The unemployment rate in Kansas has returned to roughly pre-pandemic levels, although there are roughly 9,000 more individuals on the unemployment rolls than in February of 2020.

Hiring issues have put a strain on local businesses, particularly those in the hospitality and retail industries.

Viet Lam, owner of 4Guys Bistro in Topeka, said his restaurant has had to limit its hours due to a lack of staffing.

While he has fluctuated the starting wage in an effort to attract prospective employees, he said many have expressed an initial interest only as a way of satisfying job search requirements for unemployment benefits.

Lam expected things to improve after the unemployment programs ended — and he supported doing so sooner rather than later.

"I understand that people, they get what they get (on unemployment)," Lam said in between ringing up orders during the Thursday lunch rush. "We're worried right now, but there is nothing we can do."

Complicating things in Kansas is the fact that many residents are still waiting on the same expanded benefits that some are pushing to end.

As of Monday, the Kansas Department of Labor reported a backlog of over 11,000 residents waiting for payments from the Pandemic Unemployment Assistance program, which targets the self-employed.

Of the roughly $20 million in benefit payments last week, about 80 percent of the funds came out of the federal programs.

Republicans have stiffly criticized how the Kelly administration has responded to the plight of out of work Kansans who have struggled to get through to KDOL and access their benefits — something Kelly said was "ironic" in light of their recent position on ending many of those same programs.

"I have always researched the issues, figured out what to do and acted accordingly, regardless of the political pressure that I get," Kelly said.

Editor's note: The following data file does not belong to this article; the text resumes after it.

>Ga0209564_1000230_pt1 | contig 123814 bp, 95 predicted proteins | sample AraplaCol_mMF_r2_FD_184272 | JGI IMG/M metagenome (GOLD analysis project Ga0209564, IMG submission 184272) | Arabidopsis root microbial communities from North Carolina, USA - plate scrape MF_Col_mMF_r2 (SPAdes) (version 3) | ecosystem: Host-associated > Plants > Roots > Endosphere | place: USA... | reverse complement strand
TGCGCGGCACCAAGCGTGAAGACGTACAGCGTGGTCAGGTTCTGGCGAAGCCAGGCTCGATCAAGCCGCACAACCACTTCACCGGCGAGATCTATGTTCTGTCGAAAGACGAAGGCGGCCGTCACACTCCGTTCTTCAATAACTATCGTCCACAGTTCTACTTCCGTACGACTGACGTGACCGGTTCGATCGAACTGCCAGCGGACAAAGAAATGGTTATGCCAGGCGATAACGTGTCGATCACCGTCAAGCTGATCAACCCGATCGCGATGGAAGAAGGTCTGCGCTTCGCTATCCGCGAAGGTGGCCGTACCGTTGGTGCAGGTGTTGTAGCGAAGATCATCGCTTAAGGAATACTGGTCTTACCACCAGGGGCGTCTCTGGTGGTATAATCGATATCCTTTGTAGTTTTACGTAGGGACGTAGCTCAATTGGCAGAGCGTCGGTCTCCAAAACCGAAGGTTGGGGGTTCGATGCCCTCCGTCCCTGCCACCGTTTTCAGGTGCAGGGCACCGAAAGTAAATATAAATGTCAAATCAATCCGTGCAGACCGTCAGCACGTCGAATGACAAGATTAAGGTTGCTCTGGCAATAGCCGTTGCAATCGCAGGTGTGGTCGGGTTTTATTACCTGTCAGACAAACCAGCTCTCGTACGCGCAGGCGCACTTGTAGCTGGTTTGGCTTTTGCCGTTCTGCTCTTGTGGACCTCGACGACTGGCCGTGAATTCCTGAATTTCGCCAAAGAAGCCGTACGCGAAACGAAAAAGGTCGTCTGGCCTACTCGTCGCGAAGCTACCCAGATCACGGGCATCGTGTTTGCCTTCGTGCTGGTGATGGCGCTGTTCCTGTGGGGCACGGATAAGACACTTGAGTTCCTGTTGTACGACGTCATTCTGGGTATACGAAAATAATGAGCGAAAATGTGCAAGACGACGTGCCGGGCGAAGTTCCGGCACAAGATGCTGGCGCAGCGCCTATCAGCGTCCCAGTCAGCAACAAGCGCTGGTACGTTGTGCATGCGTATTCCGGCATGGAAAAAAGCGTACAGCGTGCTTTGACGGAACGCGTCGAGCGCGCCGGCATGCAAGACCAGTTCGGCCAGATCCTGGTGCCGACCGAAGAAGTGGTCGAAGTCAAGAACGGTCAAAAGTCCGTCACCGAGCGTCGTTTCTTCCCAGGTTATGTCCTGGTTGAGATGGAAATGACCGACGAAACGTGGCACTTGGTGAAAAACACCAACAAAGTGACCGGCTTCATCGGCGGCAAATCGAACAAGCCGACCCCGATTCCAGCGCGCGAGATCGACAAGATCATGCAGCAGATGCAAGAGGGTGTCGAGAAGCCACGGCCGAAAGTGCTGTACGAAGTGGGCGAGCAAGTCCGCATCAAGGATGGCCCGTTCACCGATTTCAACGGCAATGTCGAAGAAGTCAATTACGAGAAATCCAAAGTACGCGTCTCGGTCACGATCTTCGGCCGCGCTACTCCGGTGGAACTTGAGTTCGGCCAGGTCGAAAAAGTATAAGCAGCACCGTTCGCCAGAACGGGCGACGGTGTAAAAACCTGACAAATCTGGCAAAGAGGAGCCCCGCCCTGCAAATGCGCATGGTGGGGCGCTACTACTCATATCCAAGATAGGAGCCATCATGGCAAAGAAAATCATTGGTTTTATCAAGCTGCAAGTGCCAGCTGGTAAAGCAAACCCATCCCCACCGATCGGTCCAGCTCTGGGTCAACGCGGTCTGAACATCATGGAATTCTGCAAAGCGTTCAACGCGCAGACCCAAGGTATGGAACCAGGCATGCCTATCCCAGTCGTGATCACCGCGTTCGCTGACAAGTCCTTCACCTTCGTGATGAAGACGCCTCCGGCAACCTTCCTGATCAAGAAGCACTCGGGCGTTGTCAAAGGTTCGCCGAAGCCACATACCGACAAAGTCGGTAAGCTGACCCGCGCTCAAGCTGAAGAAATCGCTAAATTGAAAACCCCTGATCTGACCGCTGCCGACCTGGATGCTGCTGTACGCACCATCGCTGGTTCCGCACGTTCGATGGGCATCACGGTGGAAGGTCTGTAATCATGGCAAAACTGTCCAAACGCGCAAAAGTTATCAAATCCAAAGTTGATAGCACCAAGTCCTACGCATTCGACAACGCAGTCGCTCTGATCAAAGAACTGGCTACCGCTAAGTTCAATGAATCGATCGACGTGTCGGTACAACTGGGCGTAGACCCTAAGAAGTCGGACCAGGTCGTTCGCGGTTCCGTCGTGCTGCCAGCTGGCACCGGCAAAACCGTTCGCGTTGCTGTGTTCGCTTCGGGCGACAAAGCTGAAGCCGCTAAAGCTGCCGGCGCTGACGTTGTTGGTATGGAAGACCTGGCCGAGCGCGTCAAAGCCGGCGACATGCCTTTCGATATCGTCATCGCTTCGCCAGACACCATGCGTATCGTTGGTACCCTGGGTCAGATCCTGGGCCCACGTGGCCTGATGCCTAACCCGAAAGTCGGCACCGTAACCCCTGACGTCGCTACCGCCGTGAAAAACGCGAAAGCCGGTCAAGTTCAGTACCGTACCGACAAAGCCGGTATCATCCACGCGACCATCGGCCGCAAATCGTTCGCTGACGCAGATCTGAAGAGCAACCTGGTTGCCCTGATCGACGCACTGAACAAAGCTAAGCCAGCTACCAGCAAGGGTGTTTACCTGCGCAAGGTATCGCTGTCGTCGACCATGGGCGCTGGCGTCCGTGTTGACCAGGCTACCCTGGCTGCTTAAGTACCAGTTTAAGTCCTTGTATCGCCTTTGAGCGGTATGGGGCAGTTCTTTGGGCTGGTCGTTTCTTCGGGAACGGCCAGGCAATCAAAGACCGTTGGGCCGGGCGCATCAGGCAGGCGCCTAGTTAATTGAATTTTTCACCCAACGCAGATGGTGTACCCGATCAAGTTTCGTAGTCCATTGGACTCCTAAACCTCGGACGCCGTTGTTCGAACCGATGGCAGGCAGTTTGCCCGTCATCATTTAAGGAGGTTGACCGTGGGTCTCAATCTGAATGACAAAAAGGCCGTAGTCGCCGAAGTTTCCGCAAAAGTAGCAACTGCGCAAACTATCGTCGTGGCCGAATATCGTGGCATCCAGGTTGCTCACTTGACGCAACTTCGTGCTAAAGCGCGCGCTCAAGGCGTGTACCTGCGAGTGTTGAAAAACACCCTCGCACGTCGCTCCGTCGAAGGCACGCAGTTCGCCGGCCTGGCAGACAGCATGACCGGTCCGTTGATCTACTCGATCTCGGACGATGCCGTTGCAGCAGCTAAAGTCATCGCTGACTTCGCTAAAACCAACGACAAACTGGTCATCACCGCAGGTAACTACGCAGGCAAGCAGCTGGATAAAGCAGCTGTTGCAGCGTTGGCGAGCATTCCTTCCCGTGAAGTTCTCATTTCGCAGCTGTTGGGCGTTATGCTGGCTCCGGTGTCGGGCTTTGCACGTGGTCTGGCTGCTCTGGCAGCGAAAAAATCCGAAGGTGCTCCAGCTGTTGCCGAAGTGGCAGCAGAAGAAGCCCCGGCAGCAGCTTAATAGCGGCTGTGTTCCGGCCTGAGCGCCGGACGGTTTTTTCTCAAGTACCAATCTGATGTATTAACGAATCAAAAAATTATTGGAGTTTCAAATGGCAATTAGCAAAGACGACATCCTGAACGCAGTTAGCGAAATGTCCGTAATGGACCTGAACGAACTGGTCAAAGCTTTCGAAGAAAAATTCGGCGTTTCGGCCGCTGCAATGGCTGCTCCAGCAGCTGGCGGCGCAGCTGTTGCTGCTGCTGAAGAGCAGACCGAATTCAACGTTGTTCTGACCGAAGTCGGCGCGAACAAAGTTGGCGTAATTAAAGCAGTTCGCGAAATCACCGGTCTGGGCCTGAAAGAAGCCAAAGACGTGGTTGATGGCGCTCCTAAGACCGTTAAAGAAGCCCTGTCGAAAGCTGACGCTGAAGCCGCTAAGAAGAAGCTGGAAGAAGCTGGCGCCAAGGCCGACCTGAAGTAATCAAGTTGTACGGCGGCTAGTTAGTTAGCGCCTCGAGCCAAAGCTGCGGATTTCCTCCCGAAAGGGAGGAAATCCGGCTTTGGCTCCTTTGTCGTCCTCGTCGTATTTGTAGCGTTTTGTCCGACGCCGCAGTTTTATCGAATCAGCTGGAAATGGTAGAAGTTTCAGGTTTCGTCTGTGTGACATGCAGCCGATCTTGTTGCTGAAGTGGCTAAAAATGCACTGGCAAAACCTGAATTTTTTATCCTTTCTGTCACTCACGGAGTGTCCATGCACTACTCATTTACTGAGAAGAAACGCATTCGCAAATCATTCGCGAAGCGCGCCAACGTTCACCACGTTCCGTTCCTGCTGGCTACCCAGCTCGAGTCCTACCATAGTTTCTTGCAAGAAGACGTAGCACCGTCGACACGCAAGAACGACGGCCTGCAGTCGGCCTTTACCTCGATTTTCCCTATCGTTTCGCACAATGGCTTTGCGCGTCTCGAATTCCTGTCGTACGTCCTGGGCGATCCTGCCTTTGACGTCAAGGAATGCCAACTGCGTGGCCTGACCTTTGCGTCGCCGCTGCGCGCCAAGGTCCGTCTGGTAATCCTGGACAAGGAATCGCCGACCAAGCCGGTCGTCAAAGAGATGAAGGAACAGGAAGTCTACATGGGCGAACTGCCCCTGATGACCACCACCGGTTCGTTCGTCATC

(c)2021 The Topeka Capital-Journal, Kan. Distributed by Tribune Content Agency, LLC.
Special Projects
Sponsored Stories
Sponsored
Workplace safety is in the spotlight as government leaders adapt to a prolonged pandemic.
Sponsored
While government employees, students and the general public had to wait in line for hours in the beginning of the pandemic, at-home test kits make it easy to diagnose for the novel coronavirus in less than 30 minutes.
Sponsored
Governments around the nation are working to design the best vaccine policies that keep both their employees and their residents safe. Although the latest data shows a variety of polarizing perspectives, there are clear emerging best practices that leading governments are following to put trust first: creating policies that are flexible and provide a range of options, and being in tune with the needs and sentiments of their employees so that they are able to be dynamic and accommodate the rapidly changing situation.
Sponsored
Service delivery and the individual experience within health and human services (HHS) is often very siloed and fragmented.
Sponsored
In this episode, Marianne Steger explains why health care for Pre-Medicare retirees and active employees just got easier.
Sponsored
Government organizations around the world are experiencing the consequences of plagiarism firsthand. A simple mistake can lead to loss of reputation, loss of trust and even lawsuits. It’s important to avoid plagiarism at all costs, and government organizations are held to a particularly high standard. Fortunately, technological solutions such as iThenticate allow government organizations to avoid instances of text plagiarism in an efficient manner.
Sponsored
Creating meaningful citizen experiences in a post-COVID world requires embracing digital initiatives like secure and ethical data sharing, artificial intelligence and more.
Sponsored
GHD identified four themes critical for municipalities to address to reach net-zero by 2050. Will you be ready?
Sponsored
As more state and local jurisdictions have placed a priority on creating sustainable and resilient communities, many have set strong targets to reduce the energy use and greenhouse gases (GHGs) associated with commercial and residential buildings.